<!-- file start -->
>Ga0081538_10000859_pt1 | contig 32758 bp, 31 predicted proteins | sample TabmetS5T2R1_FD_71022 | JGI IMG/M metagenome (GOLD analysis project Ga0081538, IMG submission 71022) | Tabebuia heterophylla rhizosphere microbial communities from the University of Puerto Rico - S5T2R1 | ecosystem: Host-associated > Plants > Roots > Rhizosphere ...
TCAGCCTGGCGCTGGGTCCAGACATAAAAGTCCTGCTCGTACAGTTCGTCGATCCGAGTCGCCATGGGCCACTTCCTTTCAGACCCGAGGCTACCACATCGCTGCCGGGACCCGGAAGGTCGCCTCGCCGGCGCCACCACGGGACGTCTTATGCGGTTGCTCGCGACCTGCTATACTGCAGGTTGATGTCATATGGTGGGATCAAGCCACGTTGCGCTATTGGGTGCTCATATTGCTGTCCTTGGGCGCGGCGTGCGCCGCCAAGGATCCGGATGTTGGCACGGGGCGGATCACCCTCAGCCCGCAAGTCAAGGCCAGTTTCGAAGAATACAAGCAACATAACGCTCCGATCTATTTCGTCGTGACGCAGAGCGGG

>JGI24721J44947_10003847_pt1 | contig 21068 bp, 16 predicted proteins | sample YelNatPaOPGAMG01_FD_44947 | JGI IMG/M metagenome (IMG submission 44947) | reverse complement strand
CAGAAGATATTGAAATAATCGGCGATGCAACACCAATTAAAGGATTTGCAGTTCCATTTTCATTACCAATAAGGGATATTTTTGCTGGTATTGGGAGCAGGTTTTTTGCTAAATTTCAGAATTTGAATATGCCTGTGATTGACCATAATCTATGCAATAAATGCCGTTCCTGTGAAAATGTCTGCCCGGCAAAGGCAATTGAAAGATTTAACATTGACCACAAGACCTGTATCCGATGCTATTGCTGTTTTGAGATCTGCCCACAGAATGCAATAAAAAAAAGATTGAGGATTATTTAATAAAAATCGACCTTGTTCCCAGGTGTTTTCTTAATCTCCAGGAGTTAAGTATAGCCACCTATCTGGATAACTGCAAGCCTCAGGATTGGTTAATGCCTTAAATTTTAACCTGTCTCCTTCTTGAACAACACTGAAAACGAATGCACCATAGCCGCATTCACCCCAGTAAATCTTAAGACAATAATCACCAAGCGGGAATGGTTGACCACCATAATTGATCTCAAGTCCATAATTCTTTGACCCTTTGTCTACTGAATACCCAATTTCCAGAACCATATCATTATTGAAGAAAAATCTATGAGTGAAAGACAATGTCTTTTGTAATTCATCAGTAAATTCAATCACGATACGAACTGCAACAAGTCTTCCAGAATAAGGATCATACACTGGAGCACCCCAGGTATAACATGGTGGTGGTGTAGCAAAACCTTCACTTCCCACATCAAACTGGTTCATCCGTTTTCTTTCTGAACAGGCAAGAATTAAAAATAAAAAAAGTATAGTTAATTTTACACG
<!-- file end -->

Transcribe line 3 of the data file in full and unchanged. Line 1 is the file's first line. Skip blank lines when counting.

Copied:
>JGI24721J44947_10003847_pt1 | contig 21068 bp, 16 predicted proteins | sample YelNatPaOPGAMG01_FD_44947 | JGI IMG/M metagenome (IMG submission 44947) | reverse complement strand